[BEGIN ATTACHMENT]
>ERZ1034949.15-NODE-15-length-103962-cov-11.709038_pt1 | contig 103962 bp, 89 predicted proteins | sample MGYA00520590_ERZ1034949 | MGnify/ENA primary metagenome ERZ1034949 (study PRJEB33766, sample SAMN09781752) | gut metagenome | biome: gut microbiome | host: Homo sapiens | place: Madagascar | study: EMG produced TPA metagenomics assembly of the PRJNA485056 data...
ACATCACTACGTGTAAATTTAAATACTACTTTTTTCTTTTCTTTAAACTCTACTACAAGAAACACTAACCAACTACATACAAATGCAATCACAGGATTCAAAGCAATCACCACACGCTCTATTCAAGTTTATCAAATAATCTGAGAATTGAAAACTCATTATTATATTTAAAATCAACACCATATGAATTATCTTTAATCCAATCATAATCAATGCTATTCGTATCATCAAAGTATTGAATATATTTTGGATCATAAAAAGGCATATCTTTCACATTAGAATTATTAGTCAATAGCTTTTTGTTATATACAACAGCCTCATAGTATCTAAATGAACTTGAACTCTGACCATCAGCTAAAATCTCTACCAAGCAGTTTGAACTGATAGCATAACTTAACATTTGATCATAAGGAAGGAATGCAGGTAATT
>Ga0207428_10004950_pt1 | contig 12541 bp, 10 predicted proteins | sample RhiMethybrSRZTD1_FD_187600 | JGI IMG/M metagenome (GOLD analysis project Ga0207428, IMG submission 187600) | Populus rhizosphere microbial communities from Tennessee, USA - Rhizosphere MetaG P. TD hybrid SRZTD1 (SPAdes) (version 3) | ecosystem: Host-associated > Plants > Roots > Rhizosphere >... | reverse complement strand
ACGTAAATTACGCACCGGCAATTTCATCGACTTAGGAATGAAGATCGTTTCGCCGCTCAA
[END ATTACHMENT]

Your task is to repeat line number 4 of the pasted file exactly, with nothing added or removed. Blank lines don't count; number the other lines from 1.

ACGTAAATTACGCACCGGCAATTTCATCGACTTAGGAATGAAGATCGTTTCGCCGCTCAA